Michael is currently a Research Associate in the Freemont group working on the development of high throughput diagnostics. He is currently supporting the Imperial College Lighthouse and North West London Pathology (NHS) SARS-CoV-2 testing laboratories as the automation lead. He is also a part of the UK DRI Care Research and Technology Center focusing on developing point of care diagnostics. Apart from these projects he regularly collaborates with and mentors students from the Royal College of Art and organises workshops for the Innovation Design Engineering (IDE) XY Module.
Dr Michael Crone transitioned into a research-orientated career after initially studying clinical medicine at the University of the Witwatersrand in Johannesburg, South Africa. In 2015 he joined Professor Weinberg's group in the HIV Pathogenesis Research Laboratory at the University of the Witwatersrand where he focused on targeting HIV using CRISPR-Cas9. He continued working on RNA-guided DNA binding proteins, in particular Cas12a, at Imperial College London in Professor Paul Freemont's group, obtaining a Masters degree in Systems and Synthetic Biology funded as a Commonwealth Scholar.
Michael then went on to work for a year as a Research Assistant within the Freemont group, working on scarless genome engineering of bacteria and transcriptional and translational regulation in mammalian cells. In September of 2017, he started a PhD in Synthetic Biology at École polytechnique fédérale de Lausanne where he worked on characterising and engineering gene regulatory networks in S. cerevisiae.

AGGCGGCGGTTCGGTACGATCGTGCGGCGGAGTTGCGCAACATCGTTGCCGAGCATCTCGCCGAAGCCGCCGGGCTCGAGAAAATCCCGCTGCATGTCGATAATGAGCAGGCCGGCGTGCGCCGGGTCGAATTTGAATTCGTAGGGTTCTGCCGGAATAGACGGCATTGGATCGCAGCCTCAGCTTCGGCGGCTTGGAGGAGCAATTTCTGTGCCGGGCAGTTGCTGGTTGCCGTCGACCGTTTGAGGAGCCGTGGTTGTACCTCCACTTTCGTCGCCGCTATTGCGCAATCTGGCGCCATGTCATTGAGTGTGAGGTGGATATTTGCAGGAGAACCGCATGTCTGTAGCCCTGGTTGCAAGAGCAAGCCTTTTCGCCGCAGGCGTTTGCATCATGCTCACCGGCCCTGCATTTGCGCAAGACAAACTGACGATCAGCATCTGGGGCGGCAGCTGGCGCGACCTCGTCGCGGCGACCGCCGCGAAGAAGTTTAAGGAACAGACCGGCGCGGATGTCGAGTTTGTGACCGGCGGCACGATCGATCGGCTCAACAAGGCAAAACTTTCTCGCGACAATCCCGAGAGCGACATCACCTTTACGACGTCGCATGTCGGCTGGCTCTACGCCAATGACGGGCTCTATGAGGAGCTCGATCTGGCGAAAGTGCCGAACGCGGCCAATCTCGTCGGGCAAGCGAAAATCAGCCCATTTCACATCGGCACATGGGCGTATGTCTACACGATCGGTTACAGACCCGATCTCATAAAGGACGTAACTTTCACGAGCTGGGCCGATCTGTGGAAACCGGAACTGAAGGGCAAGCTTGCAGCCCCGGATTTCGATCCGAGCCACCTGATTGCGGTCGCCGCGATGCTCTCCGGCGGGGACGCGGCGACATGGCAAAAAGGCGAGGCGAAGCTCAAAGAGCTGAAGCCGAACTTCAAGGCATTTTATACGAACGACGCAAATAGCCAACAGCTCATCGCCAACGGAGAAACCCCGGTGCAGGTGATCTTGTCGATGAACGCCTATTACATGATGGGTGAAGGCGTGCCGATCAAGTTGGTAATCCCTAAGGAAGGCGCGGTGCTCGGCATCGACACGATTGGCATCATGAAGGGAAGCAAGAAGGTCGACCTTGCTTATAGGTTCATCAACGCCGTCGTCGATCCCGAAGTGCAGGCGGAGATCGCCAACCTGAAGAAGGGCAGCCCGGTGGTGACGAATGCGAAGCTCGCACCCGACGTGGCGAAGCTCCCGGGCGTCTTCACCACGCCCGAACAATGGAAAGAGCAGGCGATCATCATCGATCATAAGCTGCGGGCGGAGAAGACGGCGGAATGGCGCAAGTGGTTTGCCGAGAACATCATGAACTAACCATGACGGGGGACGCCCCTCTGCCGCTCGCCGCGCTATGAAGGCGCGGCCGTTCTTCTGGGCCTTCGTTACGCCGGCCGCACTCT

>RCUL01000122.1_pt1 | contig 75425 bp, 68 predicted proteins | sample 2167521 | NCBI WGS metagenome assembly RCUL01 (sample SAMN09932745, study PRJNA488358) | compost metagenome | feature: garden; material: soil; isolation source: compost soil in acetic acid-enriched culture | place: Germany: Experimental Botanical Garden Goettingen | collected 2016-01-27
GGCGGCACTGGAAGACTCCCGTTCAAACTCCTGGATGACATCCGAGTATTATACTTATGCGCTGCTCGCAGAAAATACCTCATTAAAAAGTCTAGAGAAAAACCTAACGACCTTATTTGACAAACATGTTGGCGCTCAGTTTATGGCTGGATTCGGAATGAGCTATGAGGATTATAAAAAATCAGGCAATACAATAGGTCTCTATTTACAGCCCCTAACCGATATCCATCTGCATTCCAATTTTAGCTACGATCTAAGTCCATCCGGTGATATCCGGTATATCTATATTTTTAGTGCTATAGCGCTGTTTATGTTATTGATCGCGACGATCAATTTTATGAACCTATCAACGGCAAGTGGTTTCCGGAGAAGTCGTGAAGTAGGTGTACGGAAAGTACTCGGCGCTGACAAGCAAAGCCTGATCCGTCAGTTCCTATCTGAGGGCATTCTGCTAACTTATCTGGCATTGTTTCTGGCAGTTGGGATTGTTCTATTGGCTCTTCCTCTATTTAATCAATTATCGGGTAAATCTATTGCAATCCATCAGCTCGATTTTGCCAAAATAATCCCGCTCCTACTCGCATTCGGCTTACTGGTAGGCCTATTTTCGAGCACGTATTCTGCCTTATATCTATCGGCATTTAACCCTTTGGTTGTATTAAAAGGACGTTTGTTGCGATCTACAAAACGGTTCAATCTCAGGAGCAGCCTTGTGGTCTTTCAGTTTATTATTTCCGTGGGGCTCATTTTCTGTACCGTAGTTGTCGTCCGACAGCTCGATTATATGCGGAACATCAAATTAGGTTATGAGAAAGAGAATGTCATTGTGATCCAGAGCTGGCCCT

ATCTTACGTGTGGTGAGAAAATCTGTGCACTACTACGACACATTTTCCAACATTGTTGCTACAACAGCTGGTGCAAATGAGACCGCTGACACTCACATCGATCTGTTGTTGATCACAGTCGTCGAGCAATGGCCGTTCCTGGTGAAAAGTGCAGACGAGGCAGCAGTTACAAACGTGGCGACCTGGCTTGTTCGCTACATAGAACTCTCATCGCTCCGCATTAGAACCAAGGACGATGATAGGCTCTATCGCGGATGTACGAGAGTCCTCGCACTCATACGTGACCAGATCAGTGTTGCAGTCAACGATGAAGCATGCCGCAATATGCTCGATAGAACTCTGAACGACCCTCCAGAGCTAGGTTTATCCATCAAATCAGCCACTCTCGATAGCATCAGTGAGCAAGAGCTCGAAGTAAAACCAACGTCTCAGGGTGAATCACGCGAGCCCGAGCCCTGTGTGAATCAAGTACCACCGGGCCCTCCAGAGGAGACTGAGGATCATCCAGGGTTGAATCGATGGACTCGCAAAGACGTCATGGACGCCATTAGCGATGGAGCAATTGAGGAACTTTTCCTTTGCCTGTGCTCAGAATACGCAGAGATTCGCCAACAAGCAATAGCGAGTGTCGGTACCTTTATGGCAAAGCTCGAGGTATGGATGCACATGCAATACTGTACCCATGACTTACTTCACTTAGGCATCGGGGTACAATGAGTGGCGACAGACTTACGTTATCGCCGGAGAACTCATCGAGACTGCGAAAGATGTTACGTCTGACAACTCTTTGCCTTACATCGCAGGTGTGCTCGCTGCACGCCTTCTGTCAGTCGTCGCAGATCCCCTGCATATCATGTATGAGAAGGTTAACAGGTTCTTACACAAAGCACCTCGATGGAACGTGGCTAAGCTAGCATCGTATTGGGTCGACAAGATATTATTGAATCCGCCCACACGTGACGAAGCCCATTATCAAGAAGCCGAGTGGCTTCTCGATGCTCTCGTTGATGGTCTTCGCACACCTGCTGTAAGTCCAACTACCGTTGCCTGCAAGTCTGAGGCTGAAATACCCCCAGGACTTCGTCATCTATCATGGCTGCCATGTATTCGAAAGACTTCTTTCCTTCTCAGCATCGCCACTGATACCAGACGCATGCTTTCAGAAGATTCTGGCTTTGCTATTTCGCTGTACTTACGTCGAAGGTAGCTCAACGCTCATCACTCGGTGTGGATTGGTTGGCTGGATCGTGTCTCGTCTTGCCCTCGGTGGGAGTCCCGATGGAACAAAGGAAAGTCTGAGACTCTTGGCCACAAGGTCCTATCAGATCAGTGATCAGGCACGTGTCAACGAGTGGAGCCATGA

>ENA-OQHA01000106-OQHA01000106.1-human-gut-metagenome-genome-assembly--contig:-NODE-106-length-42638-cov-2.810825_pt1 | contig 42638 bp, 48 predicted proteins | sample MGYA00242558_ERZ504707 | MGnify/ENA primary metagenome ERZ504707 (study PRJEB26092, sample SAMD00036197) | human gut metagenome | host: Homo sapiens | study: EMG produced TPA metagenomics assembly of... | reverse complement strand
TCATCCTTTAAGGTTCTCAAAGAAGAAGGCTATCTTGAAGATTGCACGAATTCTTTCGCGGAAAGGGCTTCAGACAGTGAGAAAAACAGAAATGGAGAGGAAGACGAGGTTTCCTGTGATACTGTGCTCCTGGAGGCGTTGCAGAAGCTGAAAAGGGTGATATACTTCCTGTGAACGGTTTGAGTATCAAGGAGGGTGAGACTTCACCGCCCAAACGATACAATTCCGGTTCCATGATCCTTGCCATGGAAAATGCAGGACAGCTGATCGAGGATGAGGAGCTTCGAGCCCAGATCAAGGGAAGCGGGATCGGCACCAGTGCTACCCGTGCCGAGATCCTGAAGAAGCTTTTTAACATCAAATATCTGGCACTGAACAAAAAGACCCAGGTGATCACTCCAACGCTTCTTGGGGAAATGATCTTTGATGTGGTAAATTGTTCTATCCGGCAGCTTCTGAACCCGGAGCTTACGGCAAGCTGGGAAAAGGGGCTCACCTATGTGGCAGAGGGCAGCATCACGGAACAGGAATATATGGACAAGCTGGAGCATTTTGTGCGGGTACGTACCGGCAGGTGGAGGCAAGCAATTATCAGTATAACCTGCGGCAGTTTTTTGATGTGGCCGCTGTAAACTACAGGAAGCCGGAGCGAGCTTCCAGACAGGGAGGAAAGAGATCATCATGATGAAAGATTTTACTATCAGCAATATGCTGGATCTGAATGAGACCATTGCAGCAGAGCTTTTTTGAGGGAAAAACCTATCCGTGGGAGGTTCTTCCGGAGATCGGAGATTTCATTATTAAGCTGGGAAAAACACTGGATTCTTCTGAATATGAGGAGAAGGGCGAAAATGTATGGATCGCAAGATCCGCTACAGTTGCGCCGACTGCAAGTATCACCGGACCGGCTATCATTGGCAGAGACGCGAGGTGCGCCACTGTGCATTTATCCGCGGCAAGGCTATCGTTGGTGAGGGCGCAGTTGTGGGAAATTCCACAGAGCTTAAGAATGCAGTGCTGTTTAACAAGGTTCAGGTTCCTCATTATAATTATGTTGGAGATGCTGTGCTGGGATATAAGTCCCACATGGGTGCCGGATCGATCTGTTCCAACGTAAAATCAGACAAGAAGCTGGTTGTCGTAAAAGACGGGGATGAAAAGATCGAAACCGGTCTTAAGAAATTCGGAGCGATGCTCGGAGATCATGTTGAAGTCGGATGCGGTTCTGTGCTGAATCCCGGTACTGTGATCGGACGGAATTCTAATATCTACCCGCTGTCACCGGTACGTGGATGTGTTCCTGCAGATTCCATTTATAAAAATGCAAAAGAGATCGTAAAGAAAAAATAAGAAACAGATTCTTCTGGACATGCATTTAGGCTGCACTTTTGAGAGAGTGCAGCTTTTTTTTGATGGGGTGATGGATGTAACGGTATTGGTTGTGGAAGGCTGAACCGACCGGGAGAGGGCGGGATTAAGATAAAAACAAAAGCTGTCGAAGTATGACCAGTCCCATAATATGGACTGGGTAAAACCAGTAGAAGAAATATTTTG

Michael is currently a Research Associate in the Freemont group working on Low Cost Viral Diagnostics as a part of an EPSRC funded project, together with collaborators at the University of Cambridge, CSIR and University of Pretoria (South Africa). He is also a part of the UK DRI Care Research and Technology Center focusing on developing point of care diagnostics. Apart from these projects he regularly collaborates with and mentors students from the Royal College of Art and organises workshops for the Innovation Design Engineering (IDE) XY Module.
RNA guided endonucleases remain his prime interest and in the future he hopes to combine clinical knowledge and synthetic biology to develop novel diagnostics and therapeutics for clinical applications.
MBBCh, University of the Witwatersrand (South Africa)
MRes Systems and Synthetic Biology, Imperial College London
PhD Clinical Medicine Research, Imperial College London (in progress)
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